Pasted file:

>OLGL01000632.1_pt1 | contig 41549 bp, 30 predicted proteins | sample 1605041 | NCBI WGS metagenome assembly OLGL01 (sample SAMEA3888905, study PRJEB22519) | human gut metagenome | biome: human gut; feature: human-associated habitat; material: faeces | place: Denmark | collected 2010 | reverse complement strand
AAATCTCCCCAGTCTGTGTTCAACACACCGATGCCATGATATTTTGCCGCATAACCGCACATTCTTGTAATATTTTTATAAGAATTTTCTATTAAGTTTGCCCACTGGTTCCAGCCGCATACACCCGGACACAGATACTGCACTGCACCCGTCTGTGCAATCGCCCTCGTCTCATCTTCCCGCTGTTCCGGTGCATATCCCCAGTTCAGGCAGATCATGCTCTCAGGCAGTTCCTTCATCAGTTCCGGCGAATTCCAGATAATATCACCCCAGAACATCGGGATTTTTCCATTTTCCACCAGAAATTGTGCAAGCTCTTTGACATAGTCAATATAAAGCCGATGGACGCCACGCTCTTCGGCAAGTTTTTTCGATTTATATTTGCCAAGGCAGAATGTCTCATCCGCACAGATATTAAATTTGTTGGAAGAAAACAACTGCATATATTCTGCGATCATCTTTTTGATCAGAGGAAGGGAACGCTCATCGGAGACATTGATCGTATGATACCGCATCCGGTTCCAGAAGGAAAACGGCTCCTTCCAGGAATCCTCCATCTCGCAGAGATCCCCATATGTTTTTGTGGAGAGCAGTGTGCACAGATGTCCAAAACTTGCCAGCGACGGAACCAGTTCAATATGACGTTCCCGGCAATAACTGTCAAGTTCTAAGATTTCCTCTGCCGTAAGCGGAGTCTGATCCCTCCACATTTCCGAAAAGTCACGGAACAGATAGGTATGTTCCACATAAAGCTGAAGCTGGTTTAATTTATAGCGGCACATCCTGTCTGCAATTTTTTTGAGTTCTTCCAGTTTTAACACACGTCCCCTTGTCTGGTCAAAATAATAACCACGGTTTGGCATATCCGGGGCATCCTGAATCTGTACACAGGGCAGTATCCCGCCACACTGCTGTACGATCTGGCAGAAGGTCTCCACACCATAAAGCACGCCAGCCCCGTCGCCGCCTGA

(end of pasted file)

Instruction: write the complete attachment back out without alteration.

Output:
>OLGL01000632.1_pt1 | contig 41549 bp, 30 predicted proteins | sample 1605041 | NCBI WGS metagenome assembly OLGL01 (sample SAMEA3888905, study PRJEB22519) | human gut metagenome | biome: human gut; feature: human-associated habitat; material: faeces | place: Denmark | collected 2010 | reverse complement strand
AAATCTCCCCAGTCTGTGTTCAACACACCGATGCCATGATATTTTGCCGCATAACCGCACATTCTTGTAATATTTTTATAAGAATTTTCTATTAAGTTTGCCCACTGGTTCCAGCCGCATACACCCGGACACAGATACTGCACTGCACCCGTCTGTGCAATCGCCCTCGTCTCATCTTCCCGCTGTTCCGGTGCATATCCCCAGTTCAGGCAGATCATGCTCTCAGGCAGTTCCTTCATCAGTTCCGGCGAATTCCAGATAATATCACCCCAGAACATCGGGATTTTTCCATTTTCCACCAGAAATTGTGCAAGCTCTTTGACATAGTCAATATAAAGCCGATGGACGCCACGCTCTTCGGCAAGTTTTTTCGATTTATATTTGCCAAGGCAGAATGTCTCATCCGCACAGATATTAAATTTGTTGGAAGAAAACAACTGCATATATTCTGCGATCATCTTTTTGATCAGAGGAAGGGAACGCTCATCGGAGACATTGATCGTATGATACCGCATCCGGTTCCAGAAGGAAAACGGCTCCTTCCAGGAATCCTCCATCTCGCAGAGATCCCCATATGTTTTTGTGGAGAGCAGTGTGCACAGATGTCCAAAACTTGCCAGCGACGGAACCAGTTCAATATGACGTTCCCGGCAATAACTGTCAAGTTCTAAGATTTCCTCTGCCGTAAGCGGAGTCTGATCCCTCCACATTTCCGAAAAGTCACGGAACAGATAGGTATGTTCCACATAAAGCTGAAGCTGGTTTAATTTATAGCGGCACATCCTGTCTGCAATTTTTTTGAGTTCTTCCAGTTTTAACACACGTCCCCTTGTCTGGTCAAAATAATAACCACGGTTTGGCATATCCGGGGCATCCTGAATCTGTACACAGGGCAGTATCCCGCCACACTGCTGTACGATCTGGCAGAAGGTCTCCACACCATAAAGCACGCCAGCCCCGTCGCCGCCTGA